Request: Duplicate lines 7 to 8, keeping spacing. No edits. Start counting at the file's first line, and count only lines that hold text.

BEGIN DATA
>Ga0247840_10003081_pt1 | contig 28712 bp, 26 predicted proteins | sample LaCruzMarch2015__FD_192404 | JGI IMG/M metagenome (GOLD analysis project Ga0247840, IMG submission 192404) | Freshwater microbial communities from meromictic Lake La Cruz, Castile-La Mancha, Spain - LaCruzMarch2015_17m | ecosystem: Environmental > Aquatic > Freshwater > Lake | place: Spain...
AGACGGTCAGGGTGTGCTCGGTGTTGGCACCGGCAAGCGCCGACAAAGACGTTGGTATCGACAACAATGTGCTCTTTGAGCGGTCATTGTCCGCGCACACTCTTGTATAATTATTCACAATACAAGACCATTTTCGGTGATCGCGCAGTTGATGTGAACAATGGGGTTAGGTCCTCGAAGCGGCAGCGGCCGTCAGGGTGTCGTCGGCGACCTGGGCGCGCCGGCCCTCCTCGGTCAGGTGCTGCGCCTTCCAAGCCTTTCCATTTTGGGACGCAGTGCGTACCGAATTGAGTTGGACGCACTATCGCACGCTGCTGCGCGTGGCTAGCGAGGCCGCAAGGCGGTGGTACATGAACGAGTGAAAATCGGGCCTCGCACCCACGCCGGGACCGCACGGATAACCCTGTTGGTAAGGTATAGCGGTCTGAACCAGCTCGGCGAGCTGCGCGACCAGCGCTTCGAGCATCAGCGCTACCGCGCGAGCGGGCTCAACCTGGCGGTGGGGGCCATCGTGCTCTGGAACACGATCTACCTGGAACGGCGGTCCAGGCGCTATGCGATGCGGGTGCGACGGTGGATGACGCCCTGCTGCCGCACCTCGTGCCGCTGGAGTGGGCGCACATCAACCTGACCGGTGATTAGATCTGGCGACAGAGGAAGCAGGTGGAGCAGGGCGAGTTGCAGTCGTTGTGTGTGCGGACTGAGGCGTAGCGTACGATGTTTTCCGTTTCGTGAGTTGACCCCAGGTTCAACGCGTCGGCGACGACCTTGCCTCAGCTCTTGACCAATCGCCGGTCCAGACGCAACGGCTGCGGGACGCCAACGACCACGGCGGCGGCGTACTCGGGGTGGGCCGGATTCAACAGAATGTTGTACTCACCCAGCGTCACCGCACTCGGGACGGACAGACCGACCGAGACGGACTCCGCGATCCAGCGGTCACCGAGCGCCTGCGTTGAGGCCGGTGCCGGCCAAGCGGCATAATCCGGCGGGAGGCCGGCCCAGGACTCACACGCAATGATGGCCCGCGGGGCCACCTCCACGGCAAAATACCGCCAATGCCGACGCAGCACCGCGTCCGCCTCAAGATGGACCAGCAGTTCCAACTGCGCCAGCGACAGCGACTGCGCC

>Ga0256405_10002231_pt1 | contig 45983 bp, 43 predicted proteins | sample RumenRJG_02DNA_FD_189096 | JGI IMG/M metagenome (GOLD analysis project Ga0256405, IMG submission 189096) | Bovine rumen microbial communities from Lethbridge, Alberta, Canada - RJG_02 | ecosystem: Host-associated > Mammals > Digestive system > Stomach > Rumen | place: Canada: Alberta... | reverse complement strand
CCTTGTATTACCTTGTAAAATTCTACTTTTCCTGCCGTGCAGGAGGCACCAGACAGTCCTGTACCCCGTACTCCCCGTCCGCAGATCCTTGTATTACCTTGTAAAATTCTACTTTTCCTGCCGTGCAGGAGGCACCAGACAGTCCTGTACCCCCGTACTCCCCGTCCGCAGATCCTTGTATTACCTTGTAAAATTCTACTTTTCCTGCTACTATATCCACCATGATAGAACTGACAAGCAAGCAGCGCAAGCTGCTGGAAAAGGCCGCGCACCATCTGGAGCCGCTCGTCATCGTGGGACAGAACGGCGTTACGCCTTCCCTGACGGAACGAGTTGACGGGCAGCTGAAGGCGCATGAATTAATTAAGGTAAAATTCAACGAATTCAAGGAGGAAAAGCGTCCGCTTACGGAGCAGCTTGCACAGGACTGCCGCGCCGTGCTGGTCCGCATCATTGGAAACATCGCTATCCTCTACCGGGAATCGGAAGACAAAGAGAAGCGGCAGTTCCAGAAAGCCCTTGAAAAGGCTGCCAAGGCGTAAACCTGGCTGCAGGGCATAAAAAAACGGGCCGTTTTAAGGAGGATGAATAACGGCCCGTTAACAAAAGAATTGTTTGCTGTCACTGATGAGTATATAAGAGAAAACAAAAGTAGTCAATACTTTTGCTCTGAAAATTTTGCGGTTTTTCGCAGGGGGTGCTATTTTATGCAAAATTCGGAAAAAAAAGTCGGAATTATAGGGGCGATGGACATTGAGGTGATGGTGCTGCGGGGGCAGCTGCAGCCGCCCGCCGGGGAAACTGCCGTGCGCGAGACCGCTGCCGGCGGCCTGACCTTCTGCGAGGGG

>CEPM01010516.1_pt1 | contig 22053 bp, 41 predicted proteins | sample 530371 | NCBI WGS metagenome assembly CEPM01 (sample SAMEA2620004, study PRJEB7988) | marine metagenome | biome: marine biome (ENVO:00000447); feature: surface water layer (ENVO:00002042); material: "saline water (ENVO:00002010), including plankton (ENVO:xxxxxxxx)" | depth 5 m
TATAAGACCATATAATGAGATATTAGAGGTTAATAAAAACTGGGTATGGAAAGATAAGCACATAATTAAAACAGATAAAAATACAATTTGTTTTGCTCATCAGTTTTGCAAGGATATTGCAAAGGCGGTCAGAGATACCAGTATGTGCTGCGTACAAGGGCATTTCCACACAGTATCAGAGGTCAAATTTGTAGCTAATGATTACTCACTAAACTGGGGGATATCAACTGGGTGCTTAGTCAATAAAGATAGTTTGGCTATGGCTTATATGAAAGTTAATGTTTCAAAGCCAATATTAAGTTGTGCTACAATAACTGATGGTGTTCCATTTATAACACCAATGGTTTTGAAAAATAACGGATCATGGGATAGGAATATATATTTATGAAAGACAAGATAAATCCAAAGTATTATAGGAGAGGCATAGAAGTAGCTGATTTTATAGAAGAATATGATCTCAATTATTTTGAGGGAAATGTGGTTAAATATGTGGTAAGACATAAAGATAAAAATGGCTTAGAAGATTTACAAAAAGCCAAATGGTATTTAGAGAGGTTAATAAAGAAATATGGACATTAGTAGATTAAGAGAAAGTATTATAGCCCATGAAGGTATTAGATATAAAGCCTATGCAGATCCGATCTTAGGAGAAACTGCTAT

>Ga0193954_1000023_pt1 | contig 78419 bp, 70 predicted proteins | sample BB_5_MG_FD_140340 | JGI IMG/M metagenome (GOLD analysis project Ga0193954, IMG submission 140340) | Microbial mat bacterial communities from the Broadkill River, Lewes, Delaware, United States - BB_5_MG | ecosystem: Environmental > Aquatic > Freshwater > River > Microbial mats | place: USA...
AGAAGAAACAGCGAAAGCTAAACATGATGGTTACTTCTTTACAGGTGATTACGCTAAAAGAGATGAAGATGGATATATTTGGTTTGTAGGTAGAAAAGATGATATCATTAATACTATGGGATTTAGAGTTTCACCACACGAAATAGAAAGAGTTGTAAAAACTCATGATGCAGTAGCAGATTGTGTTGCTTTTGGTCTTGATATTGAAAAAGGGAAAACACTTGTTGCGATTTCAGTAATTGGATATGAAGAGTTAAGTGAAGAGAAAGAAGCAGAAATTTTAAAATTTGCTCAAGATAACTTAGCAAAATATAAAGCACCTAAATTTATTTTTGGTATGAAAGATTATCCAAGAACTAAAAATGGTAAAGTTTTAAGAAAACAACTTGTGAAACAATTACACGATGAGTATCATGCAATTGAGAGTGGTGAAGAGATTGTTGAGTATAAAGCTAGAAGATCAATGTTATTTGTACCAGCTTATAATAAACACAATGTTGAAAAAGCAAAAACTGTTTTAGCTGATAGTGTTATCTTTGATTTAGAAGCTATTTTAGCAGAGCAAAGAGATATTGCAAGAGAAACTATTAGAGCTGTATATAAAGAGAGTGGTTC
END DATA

>Ga0193954_1000023_pt1 | contig 78419 bp, 70 predicted proteins | sample BB_5_MG_FD_140340 | JGI IMG/M metagenome (GOLD analysis project Ga0193954, IMG submission 140340) | Microbial mat bacterial communities from the Broadkill River, Lewes, Delaware, United States - BB_5_MG | ecosystem: Environmental > Aquatic > Freshwater > River > Microbial mats | place: USA...
AGAAGAAACAGCGAAAGCTAAACATGATGGTTACTTCTTTACAGGTGATTACGCTAAAAGAGATGAAGATGGATATATTTGGTTTGTAGGTAGAAAAGATGATATCATTAATACTATGGGATTTAGAGTTTCACCACACGAAATAGAAAGAGTTGTAAAAACTCATGATGCAGTAGCAGATTGTGTTGCTTTTGGTCTTGATATTGAAAAAGGGAAAACACTTGTTGCGATTTCAGTAATTGGATATGAAGAGTTAAGTGAAGAGAAAGAAGCAGAAATTTTAAAATTTGCTCAAGATAACTTAGCAAAATATAAAGCACCTAAATTTATTTTTGGTATGAAAGATTATCCAAGAACTAAAAATGGTAAAGTTTTAAGAAAACAACTTGTGAAACAATTACACGATGAGTATCATGCAATTGAGAGTGGTGAAGAGATTGTTGAGTATAAAGCTAGAAGATCAATGTTATTTGTACCAGCTTATAATAAACACAATGTTGAAAAAGCAAAAACTGTTTTAGCTGATAGTGTTATCTTTGATTTAGAAGCTATTTTAGCAGAGCAAAGAGATATTGCAAGAGAAACTATTAGAGCTGTATATAAAGAGAGTGGTTC